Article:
How observability gives developers the right amount of complexity
Commentary: A great developer experience requires working with both simplification and complexity-embracing development tools, says Akita Software CEO Jean Yang.
Though we sometimes conflate easy or simple with a great developer experience, sometimes what a developer wants is the ability to dive deep into complexity, because that’s where she’ll gain the insights needed to truly tackle a problem.
This is the argument Jean Yang, founder and CEO of Akita Software, makes, and she’s right. Even as the industry keeps coming up with new ways to simplify development through low-code or no-code tools, we also need to keep an eye on things that give developers the complexity they need to do their jobs well–one example is observability.
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The value of having different categories of developer tools
Rather than munging the different strands of developer experience (DX) into one big ball, Yang suggested we separate developer experience into at least two different paths:
When we talk about “developer experience,” we really need to separate dev tools into two categories: ones that simplify things away and ones that help developers engage with complexity. DX needs are different for simplification tools vs complexity-embracing tools! In the “simplification” category of dev tools are all kinds of automation tools: APIs like Stripe and Twilio; SaaS products like Netlify; domain-specific languages like GraphQL. You want these tools to be as one-click as possible and shield the developer from most details.
This is where many people stop when thinking about developer experience. Years ago a colleague (Yehuda Katz) called this “developer ergonomics,” and the name has stuck with me. As Ben Kinsey defined developer ergonomics, it is “the study of efficiency in one’s working environment.” So if tooling/docs/etc. make life easier on the developer, those are good ergonomics.
Or can be. Chris Ferdinandi has called out the problem with this approach: “Just as tax cuts for businesses often don’t lead to new jobs, but instead lead to bigger bonuses for executives or shareholder payouts, [better ergonomics to yield] more JS often leads to developers having an easier time writing even more JS, and the cycle continues.”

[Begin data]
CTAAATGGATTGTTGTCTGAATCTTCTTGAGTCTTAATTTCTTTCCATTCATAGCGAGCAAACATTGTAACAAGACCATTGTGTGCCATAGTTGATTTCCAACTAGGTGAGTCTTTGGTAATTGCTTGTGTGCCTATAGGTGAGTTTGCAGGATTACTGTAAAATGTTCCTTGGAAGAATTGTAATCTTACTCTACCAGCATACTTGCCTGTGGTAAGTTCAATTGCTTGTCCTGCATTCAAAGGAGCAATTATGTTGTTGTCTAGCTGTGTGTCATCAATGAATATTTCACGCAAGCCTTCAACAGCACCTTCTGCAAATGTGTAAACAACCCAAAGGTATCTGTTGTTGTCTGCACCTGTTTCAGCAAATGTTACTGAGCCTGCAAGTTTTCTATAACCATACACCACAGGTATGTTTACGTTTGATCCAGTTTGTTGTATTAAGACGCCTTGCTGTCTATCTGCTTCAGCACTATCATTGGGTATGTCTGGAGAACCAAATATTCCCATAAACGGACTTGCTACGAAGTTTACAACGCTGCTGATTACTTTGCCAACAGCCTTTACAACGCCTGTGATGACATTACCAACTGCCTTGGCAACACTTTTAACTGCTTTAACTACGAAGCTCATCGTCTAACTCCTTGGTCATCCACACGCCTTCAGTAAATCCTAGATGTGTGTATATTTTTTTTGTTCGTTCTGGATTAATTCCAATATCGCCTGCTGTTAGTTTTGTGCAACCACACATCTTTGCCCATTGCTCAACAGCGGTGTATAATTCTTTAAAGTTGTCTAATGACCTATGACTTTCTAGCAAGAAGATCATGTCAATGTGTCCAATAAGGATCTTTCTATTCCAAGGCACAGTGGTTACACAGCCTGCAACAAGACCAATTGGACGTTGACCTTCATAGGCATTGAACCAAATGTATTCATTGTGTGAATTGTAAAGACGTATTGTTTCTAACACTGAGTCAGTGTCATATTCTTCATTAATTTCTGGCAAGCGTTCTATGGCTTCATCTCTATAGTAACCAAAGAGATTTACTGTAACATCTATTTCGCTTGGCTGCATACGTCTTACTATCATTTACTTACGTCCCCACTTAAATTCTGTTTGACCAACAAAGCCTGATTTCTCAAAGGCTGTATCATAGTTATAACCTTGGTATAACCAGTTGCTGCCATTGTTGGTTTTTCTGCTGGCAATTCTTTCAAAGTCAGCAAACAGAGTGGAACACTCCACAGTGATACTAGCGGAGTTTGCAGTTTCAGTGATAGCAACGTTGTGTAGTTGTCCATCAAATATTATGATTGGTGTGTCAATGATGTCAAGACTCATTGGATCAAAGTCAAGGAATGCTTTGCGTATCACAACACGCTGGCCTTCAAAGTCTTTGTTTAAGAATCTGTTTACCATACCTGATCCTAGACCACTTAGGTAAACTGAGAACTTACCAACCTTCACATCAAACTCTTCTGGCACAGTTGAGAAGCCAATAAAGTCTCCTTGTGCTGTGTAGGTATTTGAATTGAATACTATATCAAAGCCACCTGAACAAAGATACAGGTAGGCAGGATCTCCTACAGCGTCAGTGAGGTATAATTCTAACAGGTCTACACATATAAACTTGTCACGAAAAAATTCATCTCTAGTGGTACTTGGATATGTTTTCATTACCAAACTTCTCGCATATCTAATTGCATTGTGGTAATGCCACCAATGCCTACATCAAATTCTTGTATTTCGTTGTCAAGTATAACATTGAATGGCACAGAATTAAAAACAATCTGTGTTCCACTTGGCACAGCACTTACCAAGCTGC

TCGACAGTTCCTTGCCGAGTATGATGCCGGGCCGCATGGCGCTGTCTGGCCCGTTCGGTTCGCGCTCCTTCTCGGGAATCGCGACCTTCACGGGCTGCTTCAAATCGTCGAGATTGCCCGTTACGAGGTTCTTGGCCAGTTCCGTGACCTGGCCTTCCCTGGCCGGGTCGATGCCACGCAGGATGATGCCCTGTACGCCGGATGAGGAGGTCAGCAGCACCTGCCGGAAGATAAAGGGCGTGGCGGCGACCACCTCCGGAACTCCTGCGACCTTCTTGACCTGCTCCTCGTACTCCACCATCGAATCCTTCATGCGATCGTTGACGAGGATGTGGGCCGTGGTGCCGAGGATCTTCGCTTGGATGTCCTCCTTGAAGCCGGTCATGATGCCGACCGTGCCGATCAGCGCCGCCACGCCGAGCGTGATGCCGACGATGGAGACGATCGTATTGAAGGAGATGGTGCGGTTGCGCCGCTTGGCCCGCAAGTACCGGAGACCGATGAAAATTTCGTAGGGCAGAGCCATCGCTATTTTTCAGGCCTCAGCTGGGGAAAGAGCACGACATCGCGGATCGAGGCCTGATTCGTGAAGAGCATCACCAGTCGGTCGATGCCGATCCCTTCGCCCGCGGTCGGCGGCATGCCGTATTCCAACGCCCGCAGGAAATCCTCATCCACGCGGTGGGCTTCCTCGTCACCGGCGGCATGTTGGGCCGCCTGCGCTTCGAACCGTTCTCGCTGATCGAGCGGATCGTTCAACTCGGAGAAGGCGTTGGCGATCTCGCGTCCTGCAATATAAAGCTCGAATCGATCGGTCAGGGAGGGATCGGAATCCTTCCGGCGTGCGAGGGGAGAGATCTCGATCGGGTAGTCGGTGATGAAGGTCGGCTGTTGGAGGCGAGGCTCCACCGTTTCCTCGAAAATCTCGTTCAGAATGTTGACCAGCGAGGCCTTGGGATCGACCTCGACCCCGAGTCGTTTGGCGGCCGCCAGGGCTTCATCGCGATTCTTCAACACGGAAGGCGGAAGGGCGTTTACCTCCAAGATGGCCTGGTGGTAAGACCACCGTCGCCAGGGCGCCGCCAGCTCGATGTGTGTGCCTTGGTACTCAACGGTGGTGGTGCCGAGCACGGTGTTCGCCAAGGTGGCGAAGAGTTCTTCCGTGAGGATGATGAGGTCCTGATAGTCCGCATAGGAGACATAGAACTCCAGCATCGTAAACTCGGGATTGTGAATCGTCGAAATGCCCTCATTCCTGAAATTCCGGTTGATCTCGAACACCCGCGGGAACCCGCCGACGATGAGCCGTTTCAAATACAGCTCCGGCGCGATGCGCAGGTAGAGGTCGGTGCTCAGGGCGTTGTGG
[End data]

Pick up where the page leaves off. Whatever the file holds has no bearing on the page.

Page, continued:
And, of course, “easier” doesn’t necessarily mean a black box that abstracts or hides away all complexity. In fact, sometimes what you want is the exact opposite, as Yang continued:
The most classic example of a dev tool in the “complexity-embracing” category is a debugger: it shows you your stack trace; it shows you a call graph. It lets you get where you need to go by giving you tools to explore a complex system. Observability tools are in this category. When people think about/look for dev tools, they often have simplification tools in mind. But for some purposes, what you need is actually a complexity-embracing tool. For example: monitoring can only take you so far. At some point, you need something to help you root cause.
As such, she wrote, we need “More UX [user experience] conversations about how to help developers embrace complexity” as well as “More love and attention for complexity-embracing dev tools, not just the set-it-and-forget-it tools.”
Honeycomb CTO and cofounder Charity Majors has stressed the importance of complexity-embracing tools in the area of observability. Observability-driven development, in her telling, is “actively instrumenting code in order to be able to have more of a constant ‘conversation’ with production systems.” It’s understanding how changes to code affect users in real-time, driven by developers owning the outcomes of the code they write, because no one else is better positioned to fix problems in that code. No one else knows it as well.
For developers to do their jobs well, they must have access to the complexities of logs, traces, etc. It’s not a matter of monitoring systems after the development fact; it’s building ongoing insight into the process of development through virtuous feedback loops.
In short, to Yang’s point, by all means, let’s make some aspects of the developer experience as simple as possible. For others, however, let’s keep things complex.
Disclosure: I work for AWS, but the views expressed herein are mine.
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